by Gethin Nadin, director of ecosystems
There’s been a lot of debate and research into the different generations currently in the workplace, and how their attitudes to work are shaping and evolving HR. So how do you accommodate the newest generations with very different wants and needs to their predecessors?
The phrase Generation X was actually coined in the 1950s, and popularised by Douglas Coupland in his 1991 book, appropriately titled Generation X. The naming convention that began with X – as the generation that supposedly lacked direction and definition – and then continued on to Y and Z, was essentially an accident.
So, the term Millennial is the collective name for the generations that currently succeed Generation X. So, if you were born after 1980, you’re considered a Millennial. Generation Y are now well into their careers and there’s a next generation coming. Cue Kirk versus Picard debate.
As we look back, we can see that the youngest of the traditionalists are now 72 years old and are retired or retiring, although there are 300,000 over-70s still working in the UK – a figure that is unlikely to decrease in the future. So the three remaining generations are Baby Boomers, Generation X and Generation Y. But there’s one more en route…
Generation Z have quietly come of age while Millennials have enjoyed significant media attention. Described as independent, stubborn, pragmatic, always in a rush, and always on their phones, Generation Z are also described as Centennials. Born post-1995, this generation has never known a world without the internet. In fact, their lives are so entwined with tech, that some academics have (affectionately) dubbed them Mutants. Although some older generations may revel in being dismissive of ‘youngsters’, Generation Z are set to become the largest generation ever – reaching 2.52 billion – and by 2025 they will account for 30% of the workforce. Therefore, it’d be remiss to not take their wants and needs seriously. Their existence was rocked by terrorist attacks, and two economic crashes; Generation Z came into this world with their eyes wide open in the aftermath of these great events.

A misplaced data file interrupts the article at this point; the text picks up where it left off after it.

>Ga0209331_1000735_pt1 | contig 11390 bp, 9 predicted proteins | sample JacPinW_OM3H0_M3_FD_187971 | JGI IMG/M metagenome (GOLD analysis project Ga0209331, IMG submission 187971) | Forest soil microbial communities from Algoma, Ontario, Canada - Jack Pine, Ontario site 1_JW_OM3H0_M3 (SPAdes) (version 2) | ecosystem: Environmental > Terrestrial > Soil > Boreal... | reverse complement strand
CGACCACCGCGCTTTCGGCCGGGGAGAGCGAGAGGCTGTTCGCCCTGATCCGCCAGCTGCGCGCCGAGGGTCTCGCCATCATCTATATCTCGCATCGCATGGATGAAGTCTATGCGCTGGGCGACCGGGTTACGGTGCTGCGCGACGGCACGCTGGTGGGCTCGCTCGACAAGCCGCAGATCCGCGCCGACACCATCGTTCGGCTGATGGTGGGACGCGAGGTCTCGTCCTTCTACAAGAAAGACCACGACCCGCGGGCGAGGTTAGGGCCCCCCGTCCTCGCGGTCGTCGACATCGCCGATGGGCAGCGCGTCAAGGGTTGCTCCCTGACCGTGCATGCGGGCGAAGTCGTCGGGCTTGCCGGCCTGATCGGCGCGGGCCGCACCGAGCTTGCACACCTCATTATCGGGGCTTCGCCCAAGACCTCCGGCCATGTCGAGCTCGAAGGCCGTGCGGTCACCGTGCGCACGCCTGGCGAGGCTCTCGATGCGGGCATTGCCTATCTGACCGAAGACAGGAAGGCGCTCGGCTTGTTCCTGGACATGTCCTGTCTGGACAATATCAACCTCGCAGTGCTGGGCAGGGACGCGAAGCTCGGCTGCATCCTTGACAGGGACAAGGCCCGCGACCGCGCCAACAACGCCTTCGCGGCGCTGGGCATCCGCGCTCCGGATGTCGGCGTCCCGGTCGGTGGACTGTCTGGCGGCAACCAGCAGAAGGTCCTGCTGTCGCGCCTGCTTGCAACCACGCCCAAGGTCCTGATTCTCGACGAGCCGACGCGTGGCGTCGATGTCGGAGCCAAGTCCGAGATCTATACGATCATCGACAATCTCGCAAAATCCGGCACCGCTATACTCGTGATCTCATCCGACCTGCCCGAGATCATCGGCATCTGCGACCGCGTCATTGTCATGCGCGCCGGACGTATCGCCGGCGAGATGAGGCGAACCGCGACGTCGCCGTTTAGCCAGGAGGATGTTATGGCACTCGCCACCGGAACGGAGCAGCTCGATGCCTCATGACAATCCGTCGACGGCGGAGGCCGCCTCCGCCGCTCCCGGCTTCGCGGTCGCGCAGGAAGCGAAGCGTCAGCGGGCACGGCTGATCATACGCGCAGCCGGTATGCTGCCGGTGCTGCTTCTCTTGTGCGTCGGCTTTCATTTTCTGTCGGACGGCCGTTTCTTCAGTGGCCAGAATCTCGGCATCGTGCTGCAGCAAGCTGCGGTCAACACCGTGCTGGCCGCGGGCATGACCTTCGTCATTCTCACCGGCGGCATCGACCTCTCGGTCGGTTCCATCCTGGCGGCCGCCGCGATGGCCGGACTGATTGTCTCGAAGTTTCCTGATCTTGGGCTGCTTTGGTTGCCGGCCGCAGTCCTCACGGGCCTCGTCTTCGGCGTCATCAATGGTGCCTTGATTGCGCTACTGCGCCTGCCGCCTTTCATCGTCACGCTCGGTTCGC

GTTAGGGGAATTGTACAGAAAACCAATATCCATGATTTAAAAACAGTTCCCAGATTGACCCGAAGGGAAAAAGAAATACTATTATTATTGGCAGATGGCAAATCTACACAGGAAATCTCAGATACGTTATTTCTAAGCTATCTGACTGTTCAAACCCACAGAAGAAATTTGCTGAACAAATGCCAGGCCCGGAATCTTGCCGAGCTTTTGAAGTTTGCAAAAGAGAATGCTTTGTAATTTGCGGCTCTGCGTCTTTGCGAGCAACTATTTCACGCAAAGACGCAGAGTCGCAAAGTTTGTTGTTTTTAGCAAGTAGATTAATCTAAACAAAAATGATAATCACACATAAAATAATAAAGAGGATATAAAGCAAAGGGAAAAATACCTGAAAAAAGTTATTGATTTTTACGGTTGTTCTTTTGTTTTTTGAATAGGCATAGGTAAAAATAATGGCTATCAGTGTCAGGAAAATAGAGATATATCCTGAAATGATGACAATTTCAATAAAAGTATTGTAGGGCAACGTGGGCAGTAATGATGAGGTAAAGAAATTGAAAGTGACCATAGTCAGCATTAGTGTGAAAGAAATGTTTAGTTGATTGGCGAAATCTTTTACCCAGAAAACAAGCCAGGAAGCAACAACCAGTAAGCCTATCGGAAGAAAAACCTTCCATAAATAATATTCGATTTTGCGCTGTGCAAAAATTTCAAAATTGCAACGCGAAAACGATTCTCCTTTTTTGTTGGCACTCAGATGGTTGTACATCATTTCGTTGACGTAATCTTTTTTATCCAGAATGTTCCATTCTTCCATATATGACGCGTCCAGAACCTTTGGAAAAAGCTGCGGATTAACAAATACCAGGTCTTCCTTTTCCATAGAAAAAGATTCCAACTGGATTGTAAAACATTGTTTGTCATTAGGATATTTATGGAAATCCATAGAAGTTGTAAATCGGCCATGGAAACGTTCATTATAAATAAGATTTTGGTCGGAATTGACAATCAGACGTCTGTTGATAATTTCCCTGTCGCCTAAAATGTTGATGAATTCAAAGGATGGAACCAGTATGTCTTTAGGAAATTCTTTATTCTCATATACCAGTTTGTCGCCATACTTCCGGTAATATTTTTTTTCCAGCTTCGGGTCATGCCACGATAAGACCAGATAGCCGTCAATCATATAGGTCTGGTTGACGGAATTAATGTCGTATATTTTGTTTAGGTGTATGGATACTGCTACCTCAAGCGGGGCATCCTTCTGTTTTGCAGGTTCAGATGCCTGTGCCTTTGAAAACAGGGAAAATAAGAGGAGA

Who influences Generation Z?
Changes in technology dominate each generation, and how they like to be communicated with changed rapidly over time. Generation Z have billions in spending power and feel it’s their responsibility to fix the economy and change the world. As strange as it sounds, 15 year olds in 2016 grew up in a very different world to Millennials in 2006. Millennials were raised during the boom times and relative peace of the 1990s, until all of a sudden their existence was rocked by terror attacks and two economic crashes. Generation Z came into the world at that point. They are influenced by online bloggers, web-based comedians and Vines. Ever heard of Felix Arvid Ulf Kjellberg, better known as ‘PewDiePie’? Me neither.